The subject matter recalled a lazy, hazy day in his neighbourhood, where walking to the dep to pick up smokes (on Ode to Viceroy) constituted excitement. He also looked back on his childhood with a wink (Cooking Up Something Good) and showed his romantic side (Still Together). The deceptive simplicity and directness of his songwriting found a wide audience, and his minimal setup captured the city’s bootstrap spirit.

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Kaytranada was destined to reach the masses despite ignoring dance-floor trends.

Pierre Obendrauf /

Montreal Gazette

Kaytranada: 99.9% (2016)

Montreal is a natural hub for beatmakers and producers. And it’s probably not just the plethora of nightlife options: a beat works in any language, eliminating potential barriers between anglophones and francophones.

Born in Haiti and raised in St-Hubert, dance music producer Louis Kevin Celestin found inspiration not only in the Montreal clubs where he plied his trade, but also on the quiet commute between his home and the city. Complaining about traffic is the prevailing Montreal mood, but Kaytranada used the downtime to hone his craft.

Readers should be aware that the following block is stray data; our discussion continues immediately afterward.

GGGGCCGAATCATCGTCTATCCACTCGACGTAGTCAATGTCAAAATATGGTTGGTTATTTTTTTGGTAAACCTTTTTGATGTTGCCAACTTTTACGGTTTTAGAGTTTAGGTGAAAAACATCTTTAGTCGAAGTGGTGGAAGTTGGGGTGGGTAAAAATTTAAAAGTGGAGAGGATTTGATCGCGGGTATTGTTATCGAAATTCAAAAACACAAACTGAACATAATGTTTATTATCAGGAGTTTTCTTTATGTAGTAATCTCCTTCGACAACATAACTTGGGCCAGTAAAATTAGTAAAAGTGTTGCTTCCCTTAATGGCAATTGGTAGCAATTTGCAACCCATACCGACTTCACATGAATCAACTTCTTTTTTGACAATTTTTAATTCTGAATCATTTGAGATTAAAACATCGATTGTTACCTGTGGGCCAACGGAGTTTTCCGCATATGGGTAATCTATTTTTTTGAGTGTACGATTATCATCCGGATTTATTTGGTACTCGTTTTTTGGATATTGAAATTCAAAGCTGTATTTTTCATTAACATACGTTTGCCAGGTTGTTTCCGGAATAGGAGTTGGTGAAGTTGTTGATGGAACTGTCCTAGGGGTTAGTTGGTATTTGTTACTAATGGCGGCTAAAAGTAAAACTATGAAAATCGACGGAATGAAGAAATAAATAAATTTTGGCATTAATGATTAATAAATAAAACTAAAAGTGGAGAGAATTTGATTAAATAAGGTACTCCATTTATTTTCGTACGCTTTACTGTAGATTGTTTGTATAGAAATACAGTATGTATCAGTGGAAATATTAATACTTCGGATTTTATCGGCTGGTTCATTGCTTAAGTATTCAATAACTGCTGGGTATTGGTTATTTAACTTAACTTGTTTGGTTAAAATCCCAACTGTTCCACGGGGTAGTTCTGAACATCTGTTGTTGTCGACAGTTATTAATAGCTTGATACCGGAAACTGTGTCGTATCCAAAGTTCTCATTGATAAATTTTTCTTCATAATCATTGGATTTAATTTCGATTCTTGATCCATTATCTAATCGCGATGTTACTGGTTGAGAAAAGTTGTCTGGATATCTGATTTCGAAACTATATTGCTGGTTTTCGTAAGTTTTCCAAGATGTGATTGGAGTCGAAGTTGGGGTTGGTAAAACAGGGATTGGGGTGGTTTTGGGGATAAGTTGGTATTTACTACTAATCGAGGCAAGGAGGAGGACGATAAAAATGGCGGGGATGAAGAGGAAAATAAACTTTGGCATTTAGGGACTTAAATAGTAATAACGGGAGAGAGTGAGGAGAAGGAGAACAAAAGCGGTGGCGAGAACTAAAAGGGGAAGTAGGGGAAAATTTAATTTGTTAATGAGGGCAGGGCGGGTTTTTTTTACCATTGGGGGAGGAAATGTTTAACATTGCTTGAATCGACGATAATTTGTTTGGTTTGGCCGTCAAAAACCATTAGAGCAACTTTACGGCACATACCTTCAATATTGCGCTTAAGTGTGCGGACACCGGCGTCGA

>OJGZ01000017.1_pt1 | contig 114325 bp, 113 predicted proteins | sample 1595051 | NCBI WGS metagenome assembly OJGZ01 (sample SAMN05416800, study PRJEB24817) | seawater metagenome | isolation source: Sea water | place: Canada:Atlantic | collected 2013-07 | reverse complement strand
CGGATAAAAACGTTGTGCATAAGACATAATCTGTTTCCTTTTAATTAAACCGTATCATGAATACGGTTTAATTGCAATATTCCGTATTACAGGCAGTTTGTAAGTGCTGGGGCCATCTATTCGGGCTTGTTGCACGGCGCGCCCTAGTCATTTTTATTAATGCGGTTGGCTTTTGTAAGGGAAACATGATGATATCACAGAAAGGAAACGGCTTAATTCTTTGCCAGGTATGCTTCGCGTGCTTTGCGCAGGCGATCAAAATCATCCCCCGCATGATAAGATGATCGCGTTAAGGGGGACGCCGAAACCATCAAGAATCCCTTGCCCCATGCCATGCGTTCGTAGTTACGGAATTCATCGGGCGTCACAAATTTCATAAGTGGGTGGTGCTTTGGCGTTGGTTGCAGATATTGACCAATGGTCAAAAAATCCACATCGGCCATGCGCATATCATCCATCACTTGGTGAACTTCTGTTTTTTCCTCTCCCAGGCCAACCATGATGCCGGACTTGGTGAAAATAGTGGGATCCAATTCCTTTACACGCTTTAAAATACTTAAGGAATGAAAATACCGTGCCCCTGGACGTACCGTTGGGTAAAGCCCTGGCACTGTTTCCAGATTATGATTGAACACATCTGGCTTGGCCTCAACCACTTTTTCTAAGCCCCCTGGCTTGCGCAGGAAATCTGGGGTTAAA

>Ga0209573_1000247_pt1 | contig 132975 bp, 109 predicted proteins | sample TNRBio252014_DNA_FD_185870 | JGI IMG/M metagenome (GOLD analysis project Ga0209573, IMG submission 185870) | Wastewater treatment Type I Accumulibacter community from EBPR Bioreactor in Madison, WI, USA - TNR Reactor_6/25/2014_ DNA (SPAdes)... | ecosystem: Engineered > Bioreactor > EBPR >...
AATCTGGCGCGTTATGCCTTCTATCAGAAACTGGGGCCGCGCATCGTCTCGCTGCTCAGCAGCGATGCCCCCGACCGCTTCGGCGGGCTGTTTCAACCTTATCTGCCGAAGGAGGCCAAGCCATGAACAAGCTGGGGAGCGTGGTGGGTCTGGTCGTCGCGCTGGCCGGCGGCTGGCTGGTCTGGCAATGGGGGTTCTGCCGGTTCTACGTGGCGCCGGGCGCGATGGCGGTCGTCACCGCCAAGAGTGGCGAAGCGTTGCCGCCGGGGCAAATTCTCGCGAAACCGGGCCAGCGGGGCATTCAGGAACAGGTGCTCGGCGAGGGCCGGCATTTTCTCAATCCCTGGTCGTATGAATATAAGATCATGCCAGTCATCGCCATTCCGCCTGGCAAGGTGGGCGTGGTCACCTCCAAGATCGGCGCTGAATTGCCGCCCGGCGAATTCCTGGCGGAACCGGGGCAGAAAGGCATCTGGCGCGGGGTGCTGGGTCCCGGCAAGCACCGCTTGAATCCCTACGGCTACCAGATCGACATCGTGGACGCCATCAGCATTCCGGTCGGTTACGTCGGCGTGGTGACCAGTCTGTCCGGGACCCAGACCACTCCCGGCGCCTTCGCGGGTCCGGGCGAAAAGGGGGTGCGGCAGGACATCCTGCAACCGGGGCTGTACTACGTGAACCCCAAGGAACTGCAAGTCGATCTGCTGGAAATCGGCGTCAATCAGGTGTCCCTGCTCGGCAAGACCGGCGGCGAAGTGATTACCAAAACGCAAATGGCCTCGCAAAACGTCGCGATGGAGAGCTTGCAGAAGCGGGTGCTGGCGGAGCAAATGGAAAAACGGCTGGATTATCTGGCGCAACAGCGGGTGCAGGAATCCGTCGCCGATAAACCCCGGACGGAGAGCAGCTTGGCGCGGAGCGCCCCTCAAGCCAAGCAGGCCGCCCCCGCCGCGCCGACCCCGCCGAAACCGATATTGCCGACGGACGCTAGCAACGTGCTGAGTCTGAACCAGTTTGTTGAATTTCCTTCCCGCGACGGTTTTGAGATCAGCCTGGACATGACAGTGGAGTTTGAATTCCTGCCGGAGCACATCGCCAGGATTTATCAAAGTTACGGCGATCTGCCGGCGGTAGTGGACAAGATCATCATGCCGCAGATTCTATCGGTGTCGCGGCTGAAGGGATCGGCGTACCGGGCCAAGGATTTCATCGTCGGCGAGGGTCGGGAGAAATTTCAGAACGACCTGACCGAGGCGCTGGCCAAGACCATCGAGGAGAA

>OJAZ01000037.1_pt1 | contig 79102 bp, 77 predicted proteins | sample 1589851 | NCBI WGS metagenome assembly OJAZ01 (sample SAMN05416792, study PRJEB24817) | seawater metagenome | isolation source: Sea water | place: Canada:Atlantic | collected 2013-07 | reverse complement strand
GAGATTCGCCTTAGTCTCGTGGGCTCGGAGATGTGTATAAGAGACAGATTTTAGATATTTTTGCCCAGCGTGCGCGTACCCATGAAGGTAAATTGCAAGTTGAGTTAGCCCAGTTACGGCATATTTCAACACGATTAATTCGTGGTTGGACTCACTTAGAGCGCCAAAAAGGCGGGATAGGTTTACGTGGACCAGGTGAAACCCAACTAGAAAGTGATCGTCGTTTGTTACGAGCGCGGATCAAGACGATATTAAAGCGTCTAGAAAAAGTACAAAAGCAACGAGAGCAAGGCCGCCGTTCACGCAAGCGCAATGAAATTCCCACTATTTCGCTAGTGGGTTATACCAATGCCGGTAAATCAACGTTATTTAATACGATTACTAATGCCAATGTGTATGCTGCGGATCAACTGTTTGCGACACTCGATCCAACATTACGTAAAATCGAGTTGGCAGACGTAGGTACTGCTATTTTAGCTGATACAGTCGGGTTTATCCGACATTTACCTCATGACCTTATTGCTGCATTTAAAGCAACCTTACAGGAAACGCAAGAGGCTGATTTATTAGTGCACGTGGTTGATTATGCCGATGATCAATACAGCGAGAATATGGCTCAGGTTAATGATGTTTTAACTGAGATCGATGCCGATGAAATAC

“I used to listen to my music on the bus,” he told the Montreal Gazette backstage at his sold-out 2016 album launch at Metropolis. “It was one of my favourite things, to look out the window and over at the Jacques-Cartier Bridge and Parc Jean-Drapeau.”

You can feel the wheels turning on the meditative instrumental track Bus Ride, featuring percussion from Karriem Riggins, known for his work with Diana Krall. Made in Kaytranada’s home studio with analog and digital equipment, 99.9% was a perfectionist album destined for the masses, despite ignoring dance-floor trends for an encyclopedic knowledge of jazz, soul and R&B influences. It even turned an old sample of Brazilian star Gal Costa into an undeniable modern hit.

Kaytranada’s humble beats sent him around the world multiple times, into Pharrell Williams’s orbit and eventually to RCA Records. His music will continue to take him to far-off places, but the timeless ease of 99.9% suggests there’s no place like home.

While the decade is winding down for most, Kaytranada had one more surprise up his sleeve: Bubba, his long-awaited followup to 99.9% and debut long-player for RCA, is available Friday, Dec. 13.

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This year, Loud became the first Montreal rapper to fill the Bell Centre.


Loud: Une année record (2017)

It was simply a matter of time: after francophone rappers had been knocking at the gate as far back as Dubmatique in the ’90s, one was bound to finally break through and become the biggest star in Quebec.